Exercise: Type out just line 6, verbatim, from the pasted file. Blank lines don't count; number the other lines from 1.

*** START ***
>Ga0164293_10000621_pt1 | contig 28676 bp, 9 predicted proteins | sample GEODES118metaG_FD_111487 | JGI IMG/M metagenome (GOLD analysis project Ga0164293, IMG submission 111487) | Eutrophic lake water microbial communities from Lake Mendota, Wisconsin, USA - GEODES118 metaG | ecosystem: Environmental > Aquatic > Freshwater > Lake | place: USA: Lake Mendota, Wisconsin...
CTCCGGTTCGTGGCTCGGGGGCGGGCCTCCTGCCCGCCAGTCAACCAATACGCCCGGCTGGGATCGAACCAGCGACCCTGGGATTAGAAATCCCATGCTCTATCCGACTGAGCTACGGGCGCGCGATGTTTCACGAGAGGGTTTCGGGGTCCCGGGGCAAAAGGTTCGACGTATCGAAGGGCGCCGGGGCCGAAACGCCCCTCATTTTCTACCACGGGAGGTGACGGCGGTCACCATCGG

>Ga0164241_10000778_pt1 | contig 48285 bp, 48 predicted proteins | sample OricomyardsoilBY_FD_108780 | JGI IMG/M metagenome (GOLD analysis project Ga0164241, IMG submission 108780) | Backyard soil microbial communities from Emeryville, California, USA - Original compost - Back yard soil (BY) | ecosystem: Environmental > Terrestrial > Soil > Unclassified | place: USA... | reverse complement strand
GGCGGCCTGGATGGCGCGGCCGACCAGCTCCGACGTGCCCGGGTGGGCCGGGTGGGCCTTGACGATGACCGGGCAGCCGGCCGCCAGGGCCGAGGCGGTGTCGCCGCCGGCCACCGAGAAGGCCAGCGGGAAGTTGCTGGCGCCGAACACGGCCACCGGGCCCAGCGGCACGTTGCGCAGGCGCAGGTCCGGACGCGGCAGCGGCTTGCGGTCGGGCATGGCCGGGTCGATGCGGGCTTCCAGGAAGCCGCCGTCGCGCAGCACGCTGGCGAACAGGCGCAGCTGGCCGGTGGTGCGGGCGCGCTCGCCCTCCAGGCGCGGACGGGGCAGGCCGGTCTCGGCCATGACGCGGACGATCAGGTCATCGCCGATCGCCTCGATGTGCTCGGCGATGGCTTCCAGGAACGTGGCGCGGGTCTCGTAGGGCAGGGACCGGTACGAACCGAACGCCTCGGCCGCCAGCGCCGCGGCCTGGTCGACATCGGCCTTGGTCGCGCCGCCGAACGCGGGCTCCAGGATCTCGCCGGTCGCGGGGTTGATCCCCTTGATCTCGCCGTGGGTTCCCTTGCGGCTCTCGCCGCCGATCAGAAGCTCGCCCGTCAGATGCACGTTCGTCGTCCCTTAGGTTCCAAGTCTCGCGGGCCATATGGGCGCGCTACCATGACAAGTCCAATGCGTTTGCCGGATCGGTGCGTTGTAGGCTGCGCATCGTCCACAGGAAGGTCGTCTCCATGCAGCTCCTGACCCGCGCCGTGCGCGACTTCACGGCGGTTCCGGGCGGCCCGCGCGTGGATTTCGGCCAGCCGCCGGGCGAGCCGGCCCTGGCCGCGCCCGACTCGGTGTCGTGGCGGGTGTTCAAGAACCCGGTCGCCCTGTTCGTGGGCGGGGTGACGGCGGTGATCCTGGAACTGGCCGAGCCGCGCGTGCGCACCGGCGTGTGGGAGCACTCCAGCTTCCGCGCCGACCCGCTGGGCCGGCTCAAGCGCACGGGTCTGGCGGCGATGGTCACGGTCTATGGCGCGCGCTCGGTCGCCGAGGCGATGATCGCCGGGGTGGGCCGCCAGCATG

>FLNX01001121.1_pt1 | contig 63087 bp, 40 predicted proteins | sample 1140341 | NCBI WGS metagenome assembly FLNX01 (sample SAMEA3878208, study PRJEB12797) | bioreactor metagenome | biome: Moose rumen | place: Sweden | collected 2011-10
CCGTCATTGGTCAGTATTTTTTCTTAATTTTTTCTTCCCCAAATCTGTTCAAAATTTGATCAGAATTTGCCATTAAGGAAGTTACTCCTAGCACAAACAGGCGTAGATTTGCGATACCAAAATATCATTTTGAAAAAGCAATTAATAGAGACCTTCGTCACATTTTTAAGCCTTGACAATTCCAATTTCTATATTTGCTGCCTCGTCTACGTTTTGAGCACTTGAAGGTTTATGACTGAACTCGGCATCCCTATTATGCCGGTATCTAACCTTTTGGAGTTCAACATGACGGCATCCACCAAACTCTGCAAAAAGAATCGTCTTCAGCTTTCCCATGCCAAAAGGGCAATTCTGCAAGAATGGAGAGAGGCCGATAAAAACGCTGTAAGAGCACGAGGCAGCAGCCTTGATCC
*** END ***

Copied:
CCGTCATTGGTCAGTATTTTTTCTTAATTTTTTCTTCCCCAAATCTGTTCAAAATTTGATCAGAATTTGCCATTAAGGAAGTTACTCCTAGCACAAACAGGCGTAGATTTGCGATACCAAAATATCATTTTGAAAAAGCAATTAATAGAGACCTTCGTCACATTTTTAAGCCTTGACAATTCCAATTTCTATATTTGCTGCCTCGTCTACGTTTTGAGCACTTGAAGGTTTATGACTGAACTCGGCATCCCTATTATGCCGGTATCTAACCTTTTGGAGTTCAACATGACGGCATCCACCAAACTCTGCAAAAAGAATCGTCTTCAGCTTTCCCATGCCAAAAGGGCAATTCTGCAAGAATGGAGAGAGGCCGATAAAAACGCTGTAAGAGCACGAGGCAGCAGCCTTGATCC